Education vs. Job Training, Part XXVII

OK, so check out this interesting article about redefining “college” that was recently posted on The Hill:

Now, let’s see… where to begin?

“Wisconsin Gov. Scott Walker (R) is the latest in a string of high-profile policymakers and employers who have questioned whether a college education is vital to success in America.”

Yeah, I’ll bet.

“…our current system of postsecondary education is filled with a myriad of high-quality pathways to the American Dream – including technical-training certifications, apprenticeships, employer-based workforce readiness programs, web-developer “boot-camps,” and many more credentials that go far beyond the traditional two- and four-year degrees.”

This is only the second paragraph of the piece, and I’m already struck by the fact that they haven’t yet included anything having to do with “education” — they’re only talking about job training programs. While at first I thought that I would agree with what the title suggests the “debate” would be about, it turns out that they simply want the new definition of “college” to be “trade school.” And how can one really try to defend the statement that training certifications, apprenticeships, and “boot camps,” focused more on efficiently moving people into the work force, are designed and executed to “go far beyond” the educational potential of two to four years of in-depth study that “traditional two- and four-year insitutions” can offer?

College Pays 2014“a 2014 policy brief … found African American millennials must earn two educational levels higher than their white counterparts in order to have the same employment prospects. “

While this, at once alarming and not-surprising, bit of info is certainly depressing, it’s nothing compared to the solution (emphasis mine) the author follows with in the next paragraph. The jist of the paragrpah is that that there are plenty of nice certificate programs that can prepare low-income students for jobs that “pay livable, middle-class wages.” There is no qualification of what “livable, middle-class wages” really means, and no apology for the fact that this redefinition of college will doom the so-called “low-income students… who are born into the bottom of the income spectrum” to stay at the bottom of that income spectrum. I use the chart to the right in a lot of my posts, and I realize it leaves out the sort of job-training focused certificate programs I’m presently bashing, but I think that the data in it are relevant to this conversation nonetheless.

Missing from this analysis of what the word “college” means is the fact that, when you train yourself for one specific field by earning a highly specialized certificate in that one field, you make yourself beholden to the job market in that singular field upon graduation. The alternative is to understand higher education according to its true purpose–to provide a broad-based education, supporting the development of critical-thinking and decision-making, so that no matter what the job outlook is in a specific field, the graduate has the flexibility to find her/his way in an unpredictable world of work.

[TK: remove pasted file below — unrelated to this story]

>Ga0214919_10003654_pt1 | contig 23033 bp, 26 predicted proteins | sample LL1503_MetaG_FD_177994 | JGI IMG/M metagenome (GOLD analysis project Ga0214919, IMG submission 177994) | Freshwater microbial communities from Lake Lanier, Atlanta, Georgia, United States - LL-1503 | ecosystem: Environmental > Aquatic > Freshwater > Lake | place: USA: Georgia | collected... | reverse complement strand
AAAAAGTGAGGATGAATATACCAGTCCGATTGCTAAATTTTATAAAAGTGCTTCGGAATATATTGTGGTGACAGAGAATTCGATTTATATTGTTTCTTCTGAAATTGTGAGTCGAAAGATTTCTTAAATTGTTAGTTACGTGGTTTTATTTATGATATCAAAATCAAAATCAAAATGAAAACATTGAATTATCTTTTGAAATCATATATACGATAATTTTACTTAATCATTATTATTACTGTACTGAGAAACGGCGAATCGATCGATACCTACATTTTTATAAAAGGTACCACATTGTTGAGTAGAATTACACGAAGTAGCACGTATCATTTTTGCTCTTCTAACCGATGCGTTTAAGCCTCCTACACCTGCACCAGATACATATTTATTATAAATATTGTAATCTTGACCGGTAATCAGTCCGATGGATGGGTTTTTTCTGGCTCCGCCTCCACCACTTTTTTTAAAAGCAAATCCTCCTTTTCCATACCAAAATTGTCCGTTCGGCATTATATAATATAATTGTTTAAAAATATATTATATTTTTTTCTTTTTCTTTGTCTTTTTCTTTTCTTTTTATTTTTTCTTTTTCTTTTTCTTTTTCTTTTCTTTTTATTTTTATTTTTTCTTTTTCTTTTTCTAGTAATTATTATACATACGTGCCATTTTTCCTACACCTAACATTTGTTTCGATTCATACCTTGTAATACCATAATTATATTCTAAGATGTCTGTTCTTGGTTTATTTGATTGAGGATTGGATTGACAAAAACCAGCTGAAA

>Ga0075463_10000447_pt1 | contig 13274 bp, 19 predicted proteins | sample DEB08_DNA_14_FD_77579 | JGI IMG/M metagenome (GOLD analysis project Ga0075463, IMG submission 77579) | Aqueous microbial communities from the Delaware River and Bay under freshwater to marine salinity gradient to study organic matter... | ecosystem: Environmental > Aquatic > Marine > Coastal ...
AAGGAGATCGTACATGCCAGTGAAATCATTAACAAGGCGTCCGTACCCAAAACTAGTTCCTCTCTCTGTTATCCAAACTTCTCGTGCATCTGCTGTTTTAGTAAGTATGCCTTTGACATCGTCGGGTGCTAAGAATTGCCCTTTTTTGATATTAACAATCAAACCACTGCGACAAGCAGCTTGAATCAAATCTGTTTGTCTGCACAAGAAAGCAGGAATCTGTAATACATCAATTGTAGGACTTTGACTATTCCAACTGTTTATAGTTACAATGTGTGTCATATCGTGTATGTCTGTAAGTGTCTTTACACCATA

As a member of a socio-economic demographic that wasn’t intended to go to college in the first palce, I’m both a byproduct of, and a dedicated beleiver in, the life-changing power of higher eductation. One of my favorite books about education is a book titled Mentor by Laurent Daloz (I’ve quoted it often, and likely more than once in this blog). One of the points Daloz makes about the best possible outcomes of an education is that trasnformations occur “when students start asking broader and deeper questions of the relationship between oneself and the world.” This is not to say that such transformation is impossible in certificate programs and educational experiences focused on workforce development. However, balancing the blog author’s point about “low income students” and a “livable middle-class wage” against the idea of those same “low income students” daring to imagine that they might be capable of transforming their lives into a reality in which they can strive for more than “livible wages” seems, to me at any rate, to belie rather shallow thinking that doesn’t belong in a debate about the meaning of the word “college.”



About Art

I've been a higher education professional for over 15 years and an Academic Advising administrator for the past eight of those. I have a background in exploratory student advising and have spent a great deal of time guiding students through contemplating their personal college-to-career pathways. I've published, presented, and consulted on the intersection of social media and academia and am a firm believer in social media's power as a tool for engagement rather than solely information delivery. I've worked at public and private institutions as well as 2-year colleges and 4-year universities. I believe in Academic Advising as a teaching and learning activity, that learner-centered education is the key to students' academic success, and that as long as we keep students' individual goals and success at the center of our decision-making process, the problem of college-level student attrition can be solved.
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One Response to Education vs. Job Training, Part XXVII

  1. Pingback: The Student Affairs Collective » Education vs. Job Training

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